Thein Sein spoke proudly of his government's achievements in economic reforms, planning and development. When he took office, the country's poverty rate among the population was between 26% and 30%, but has since fallen to below 22% by some estimates. "National poverty reduction plans were laid down and implemented to achieve the Millennium Development Goals of the United Nations," he said.
During his term, about $6 billion in international debt was canceled and the country received bridging loans from Japan as well as assistance from other creditor countries. Myanmar also received aid from the International Monetary Fund, the Asian Development Bank and Japan among other key donors to pursue long-term economic development, while gross domestic product has grown by an average annual rate of 7%.
Thein Sen noted that although an economy can grow without democracy, only a democratically elected government ensures that the majority of the people can enjoy the economic benefits.
Of all issues that faced his government, the most intractable was the elusive peace process with more than 20 ethnic armed groups, noted Thein Sein. While emphasizing his efforts to end fighting between the groups and Myanmar's armed forces, including the signing in 2015 of a draft ceasefire accord with eight ethnic armed groups, Thein Sein admitted that achieving a sustainable peace was not easy, given the deep roots of some conflicts that have stretched over the last 60 years. But, he added, the notion of a comprehensive ceasefire pact with all ethnic armed groups was "not impossible, either."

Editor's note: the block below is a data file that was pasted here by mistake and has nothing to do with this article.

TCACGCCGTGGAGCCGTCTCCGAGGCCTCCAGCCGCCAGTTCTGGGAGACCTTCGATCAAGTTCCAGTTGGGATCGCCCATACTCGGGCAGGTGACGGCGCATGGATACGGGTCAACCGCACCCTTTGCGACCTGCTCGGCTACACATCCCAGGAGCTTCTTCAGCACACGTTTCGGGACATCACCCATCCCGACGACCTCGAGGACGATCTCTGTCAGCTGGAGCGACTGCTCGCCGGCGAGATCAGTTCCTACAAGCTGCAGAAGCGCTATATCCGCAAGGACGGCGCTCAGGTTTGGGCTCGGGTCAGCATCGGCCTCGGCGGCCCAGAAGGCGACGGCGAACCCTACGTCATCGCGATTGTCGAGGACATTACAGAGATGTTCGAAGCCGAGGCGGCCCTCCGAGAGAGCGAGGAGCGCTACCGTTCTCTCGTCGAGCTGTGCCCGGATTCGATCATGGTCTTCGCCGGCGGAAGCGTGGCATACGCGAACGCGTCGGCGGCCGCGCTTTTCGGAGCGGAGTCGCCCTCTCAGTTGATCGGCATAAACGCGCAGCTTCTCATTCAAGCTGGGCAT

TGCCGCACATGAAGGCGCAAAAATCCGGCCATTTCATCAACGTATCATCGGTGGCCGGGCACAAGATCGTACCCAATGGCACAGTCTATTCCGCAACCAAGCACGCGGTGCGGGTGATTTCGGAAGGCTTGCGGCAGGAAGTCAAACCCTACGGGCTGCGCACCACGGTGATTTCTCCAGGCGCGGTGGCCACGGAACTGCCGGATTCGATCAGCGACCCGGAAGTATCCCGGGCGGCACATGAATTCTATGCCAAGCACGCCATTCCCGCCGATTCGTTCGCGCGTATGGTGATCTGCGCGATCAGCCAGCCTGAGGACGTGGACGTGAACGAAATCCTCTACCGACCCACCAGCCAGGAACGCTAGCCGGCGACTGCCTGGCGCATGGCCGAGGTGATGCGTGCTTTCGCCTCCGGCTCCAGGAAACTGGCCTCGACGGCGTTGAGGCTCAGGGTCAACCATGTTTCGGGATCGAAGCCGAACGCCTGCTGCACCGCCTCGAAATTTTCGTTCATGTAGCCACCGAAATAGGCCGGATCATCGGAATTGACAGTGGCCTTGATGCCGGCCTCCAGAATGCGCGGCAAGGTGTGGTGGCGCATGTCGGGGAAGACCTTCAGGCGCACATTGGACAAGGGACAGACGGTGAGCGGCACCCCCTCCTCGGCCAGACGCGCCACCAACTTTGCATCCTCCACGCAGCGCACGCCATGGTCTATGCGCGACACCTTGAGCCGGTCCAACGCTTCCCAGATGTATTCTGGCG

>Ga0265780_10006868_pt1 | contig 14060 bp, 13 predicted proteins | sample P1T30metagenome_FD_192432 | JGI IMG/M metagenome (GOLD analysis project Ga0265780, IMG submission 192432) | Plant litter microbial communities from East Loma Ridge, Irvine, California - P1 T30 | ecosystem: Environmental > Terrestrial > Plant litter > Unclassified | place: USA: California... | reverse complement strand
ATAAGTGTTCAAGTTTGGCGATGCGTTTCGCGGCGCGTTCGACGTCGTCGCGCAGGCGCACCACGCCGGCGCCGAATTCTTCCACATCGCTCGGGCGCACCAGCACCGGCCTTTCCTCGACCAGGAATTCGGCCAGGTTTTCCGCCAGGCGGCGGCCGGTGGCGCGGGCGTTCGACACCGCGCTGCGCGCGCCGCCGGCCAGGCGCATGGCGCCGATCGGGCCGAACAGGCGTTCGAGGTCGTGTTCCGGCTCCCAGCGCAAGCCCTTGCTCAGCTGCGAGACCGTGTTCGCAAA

A nationwide ceasefire agreement alone could be possible without a fully democratic system, he said, "but only a democratically elected government can build a sustainable peace," he added.
At the award ceremony, Thein Sein commented for the first time since leaving office on the ongoing sectarian violence in Rakhine state between the majority Buddhist and minority Rohingya Muslim populations. Violence broke out in Rakhine state in the second year of his administration, leaving several hundred people dead and an estimated 140,000 mainly Muslim people homeless, and has flared periodically between the two groups since then.
Under Aung San Suu Kyi as de facto leader, government security forces launched a harsh crackdown after attacks by Muslim militants on police border posts last October. The ongoing operation -- and international protest over reported human rights abuses by military and police -- have provoked condemnation of Suu Kyi and government forces.
Thein Sein said people should be "mindful" of the complex historical background to the sectarian conflict, which makes a simple solution difficult. "I believe every human being has the right to enjoy a peaceful and secure livelihood. On the other hand, terrorism under any manifestation must not be accepted or tolerated," he noted.
While the former president said he favored humanitarian assistance and negotiations to find a peaceful resolution to the sectarian problems, "the issue of Rakhine state should remain as the internal affair of Myanmar," he noted. "Outside interference will only complicate the situation rather than solve the issue."